Nina Laden – Author/Illustrator

Nina Laden

“We get HIGH with a little help from our friends. You may not know this, but I am a trained graphic designer. I started out in my early 20’s doing logos and corporate design. Those skills don’t go away even if you don’t use them. You always have an eye for design. Two days ago amazing documentary filmmaker Tisha Robinson-Daly posted the new logo on a hard hat that she had made for her film and her important cause – HIGH is about tower climbers- the men AND women who risk their lives daily to work under dangerous conditions. I used to be a rock climber. I know that anything- gear, weather- accidents- things can go wrong. My youngest stepson interviewed to be a tower climber. We were relieved when he became an electrician instead. Back to the hard hat: I took one look at the logo and it said HAGH not HIGH. So I decided to send a nice message to Tish and I offered to do a quick redo for her logo. For free. For the love of what she does to bring light to a job that goes unnoticed- but needs to be recognized and respected. This took me very little time, but the impact and the ripples are big. We all need to get a little HIGH with the help of our friends. Check out Tisha on Instagram and here on Facebook.”

Mike Flenz – Retired Broadcast Climber

Mike Flenz – Circa 1980

“Tisha Robinson-Daly, I have to tell you that you brought a tear to this old towerhand’s eyes with this episode. I was a broadcast climber in the early to mid 80’s. On more than one occasion, as I hung off the side of a 1000 footer, or was replacing the strobe tube atop a 100 foot UHF pylon antenna 1400 feet off the ground, I would pause and just stare out into the darkness and at the streetlights glimmering so far down and wonder. Other than 3 or 4 other people, nobody has a clue that I’m up here in the middle of the night. Nobody cares. No one has any idea how that picture gets to their TV set, but sure complain when it doesn’t. Yet, for those of us that climb or did climb, there is a drive, an inner sense of accomplishment that supersedes any need for recognition. Just seeing the strobe light work again, or seeing the megawatt transmitter come to life pumping RF into the feedline you just repaired gives a climber a “high” that is beyond description unless you’ve been there, unless you’ve hung on the iron in the blackness, in the cold, in the snow, to make that happen. Climbing is not a glamorous business. It is hard manual labor that is exposed to the worst that nature can throw at you, in the remotest locations, oftentimes with none of the modern amenities most take for granted in their workplace. Yet, it is a vital link in the chain of what makes modern communications come to life. Just to hear you appreciate those who put their lives on the line who are often out of site, and away from their families for weeks at a time, warms my heart. The fact that you, Tisha, are using your valuable time and abundant talents to get others to “see them now” is an amazing act of sacrifice in itself. Thank you!”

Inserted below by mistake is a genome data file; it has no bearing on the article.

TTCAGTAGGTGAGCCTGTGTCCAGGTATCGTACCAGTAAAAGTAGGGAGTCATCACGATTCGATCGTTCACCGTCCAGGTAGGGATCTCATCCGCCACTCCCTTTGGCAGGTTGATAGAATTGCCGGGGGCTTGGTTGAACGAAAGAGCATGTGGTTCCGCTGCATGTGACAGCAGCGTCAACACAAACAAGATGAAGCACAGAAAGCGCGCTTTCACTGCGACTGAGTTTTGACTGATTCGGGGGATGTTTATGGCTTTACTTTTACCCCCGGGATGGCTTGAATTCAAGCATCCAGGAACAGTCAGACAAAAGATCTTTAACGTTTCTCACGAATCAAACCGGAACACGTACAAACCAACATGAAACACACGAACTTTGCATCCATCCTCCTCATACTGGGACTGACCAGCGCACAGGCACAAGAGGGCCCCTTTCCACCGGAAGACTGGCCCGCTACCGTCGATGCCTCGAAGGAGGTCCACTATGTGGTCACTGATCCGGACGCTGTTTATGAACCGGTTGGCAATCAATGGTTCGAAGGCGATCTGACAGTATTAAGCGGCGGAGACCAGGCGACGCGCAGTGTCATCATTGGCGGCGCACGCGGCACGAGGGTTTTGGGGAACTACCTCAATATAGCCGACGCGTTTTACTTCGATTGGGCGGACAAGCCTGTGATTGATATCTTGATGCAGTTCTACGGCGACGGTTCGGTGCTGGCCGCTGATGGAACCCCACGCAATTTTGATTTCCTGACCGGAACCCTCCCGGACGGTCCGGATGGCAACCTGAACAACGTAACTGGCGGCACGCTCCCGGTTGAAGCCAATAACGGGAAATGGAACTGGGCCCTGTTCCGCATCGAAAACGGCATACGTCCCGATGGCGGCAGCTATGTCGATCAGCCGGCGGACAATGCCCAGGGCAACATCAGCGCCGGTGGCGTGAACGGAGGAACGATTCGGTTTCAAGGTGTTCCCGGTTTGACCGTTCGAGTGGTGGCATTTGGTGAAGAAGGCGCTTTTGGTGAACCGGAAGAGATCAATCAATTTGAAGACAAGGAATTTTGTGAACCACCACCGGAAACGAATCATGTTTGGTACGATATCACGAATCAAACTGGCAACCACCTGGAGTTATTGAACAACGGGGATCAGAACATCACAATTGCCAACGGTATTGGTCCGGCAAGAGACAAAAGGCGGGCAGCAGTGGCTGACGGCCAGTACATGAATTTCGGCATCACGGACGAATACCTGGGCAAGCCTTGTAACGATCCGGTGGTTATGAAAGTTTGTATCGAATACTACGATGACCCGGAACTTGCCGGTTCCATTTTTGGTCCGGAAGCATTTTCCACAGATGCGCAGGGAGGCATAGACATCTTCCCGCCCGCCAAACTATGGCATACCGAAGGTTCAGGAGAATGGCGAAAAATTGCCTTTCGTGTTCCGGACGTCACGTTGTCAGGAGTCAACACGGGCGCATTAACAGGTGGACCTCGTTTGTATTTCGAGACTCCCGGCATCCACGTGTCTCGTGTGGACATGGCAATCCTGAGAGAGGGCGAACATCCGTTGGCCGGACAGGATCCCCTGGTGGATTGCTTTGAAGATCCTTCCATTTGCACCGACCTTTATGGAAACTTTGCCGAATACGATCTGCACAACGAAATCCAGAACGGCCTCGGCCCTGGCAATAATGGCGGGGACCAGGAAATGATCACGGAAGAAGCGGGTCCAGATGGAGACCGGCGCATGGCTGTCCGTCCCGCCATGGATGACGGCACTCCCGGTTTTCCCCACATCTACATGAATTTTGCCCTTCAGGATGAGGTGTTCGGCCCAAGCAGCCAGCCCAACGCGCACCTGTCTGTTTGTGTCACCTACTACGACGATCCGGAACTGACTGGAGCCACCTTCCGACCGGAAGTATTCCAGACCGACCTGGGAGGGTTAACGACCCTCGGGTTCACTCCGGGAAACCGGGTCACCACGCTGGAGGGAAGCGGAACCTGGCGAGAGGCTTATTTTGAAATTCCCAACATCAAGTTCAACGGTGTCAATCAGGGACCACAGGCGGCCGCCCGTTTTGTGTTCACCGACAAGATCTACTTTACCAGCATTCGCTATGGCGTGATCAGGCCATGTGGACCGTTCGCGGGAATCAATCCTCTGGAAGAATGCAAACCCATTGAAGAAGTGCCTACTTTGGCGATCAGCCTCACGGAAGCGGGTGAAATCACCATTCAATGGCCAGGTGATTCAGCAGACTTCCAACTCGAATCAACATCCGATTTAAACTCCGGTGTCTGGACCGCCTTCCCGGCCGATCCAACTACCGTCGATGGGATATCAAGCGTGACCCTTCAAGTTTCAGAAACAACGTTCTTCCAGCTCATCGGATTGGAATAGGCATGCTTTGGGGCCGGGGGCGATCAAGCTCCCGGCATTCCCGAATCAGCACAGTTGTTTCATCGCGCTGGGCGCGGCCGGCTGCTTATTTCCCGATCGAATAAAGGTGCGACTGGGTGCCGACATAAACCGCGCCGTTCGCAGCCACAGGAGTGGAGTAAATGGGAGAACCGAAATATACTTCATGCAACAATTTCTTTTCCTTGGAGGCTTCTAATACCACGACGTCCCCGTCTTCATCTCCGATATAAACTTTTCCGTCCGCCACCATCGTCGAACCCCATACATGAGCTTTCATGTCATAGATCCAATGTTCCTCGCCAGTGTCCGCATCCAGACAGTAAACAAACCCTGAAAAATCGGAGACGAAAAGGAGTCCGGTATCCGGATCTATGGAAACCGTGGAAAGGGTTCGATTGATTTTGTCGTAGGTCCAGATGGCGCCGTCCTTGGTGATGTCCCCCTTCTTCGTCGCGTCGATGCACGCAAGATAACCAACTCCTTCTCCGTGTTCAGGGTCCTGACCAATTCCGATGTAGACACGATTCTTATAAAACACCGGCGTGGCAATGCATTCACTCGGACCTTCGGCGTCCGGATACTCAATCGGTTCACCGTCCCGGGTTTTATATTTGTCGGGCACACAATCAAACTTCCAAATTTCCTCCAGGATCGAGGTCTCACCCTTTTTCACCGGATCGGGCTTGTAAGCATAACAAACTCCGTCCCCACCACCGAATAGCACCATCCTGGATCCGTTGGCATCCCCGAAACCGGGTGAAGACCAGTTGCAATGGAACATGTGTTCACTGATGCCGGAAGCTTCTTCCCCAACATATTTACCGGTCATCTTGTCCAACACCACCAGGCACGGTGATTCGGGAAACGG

David Rocchio – Founder of Stowe Story Labs

David Rocchio

“It struck me with this project that Tisha was taking a real and honest look at people who regularly put themselves in harms way, really not for that much money, who do it because they love doing it, but who aren’t appreciated as much as they should be. We take it totally for granted when we look at those towers, when we drive down the road and I’m really impressed that Tisha is taking on the call for people who are otherwise ignored.”

 

 

 

 

 

Cynthia Kreilick – President of Morning Star Media/Producer

Cynthia Kreilick

“I first heard about HIGH on Facebook and was captivated by what Tisha was doing to educate everyone about what to me, was a little known field of endeavor, and the risk associated with it and then how much of an impact these tower climbers have on our every day lives.”

 

 

 

 

 

Anis Taylor – CEO and Producer at Higher Than 7 

Anis Taylor

“The minute I heard the concept of HIGH and the premise for the documentary, I was hooked. I knew that this was something powerful with a strong message.”

 

 

 

 

 

Katherine Dieckmann – Filmmaker and Professor of Screenwriting at Columbia University